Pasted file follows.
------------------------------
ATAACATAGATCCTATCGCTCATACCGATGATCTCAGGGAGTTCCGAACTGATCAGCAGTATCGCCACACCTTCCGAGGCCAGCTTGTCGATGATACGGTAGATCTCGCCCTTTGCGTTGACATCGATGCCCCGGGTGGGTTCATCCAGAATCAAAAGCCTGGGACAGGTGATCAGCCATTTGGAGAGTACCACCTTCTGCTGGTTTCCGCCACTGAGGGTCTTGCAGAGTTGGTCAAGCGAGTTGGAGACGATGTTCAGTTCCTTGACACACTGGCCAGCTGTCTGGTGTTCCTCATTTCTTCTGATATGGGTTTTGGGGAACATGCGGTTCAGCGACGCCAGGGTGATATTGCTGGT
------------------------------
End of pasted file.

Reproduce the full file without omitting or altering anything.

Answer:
ATAACATAGATCCTATCGCTCATACCGATGATCTCAGGGAGTTCCGAACTGATCAGCAGTATCGCCACACCTTCCGAGGCCAGCTTGTCGATGATACGGTAGATCTCGCCCTTTGCGTTGACATCGATGCCCCGGGTGGGTTCATCCAGAATCAAAAGCCTGGGACAGGTGATCAGCCATTTGGAGAGTACCACCTTCTGCTGGTTTCCGCCACTGAGGGTCTTGCAGAGTTGGTCAAGCGAGTTGGAGACGATGTTCAGTTCCTTGACACACTGGCCAGCTGTCTGGTGTTCCTCATTTCTTCTGATATGGGTTTTGGGGAACATGCGGTTCAGCGACGCCAGGGTGATATTGCTGGT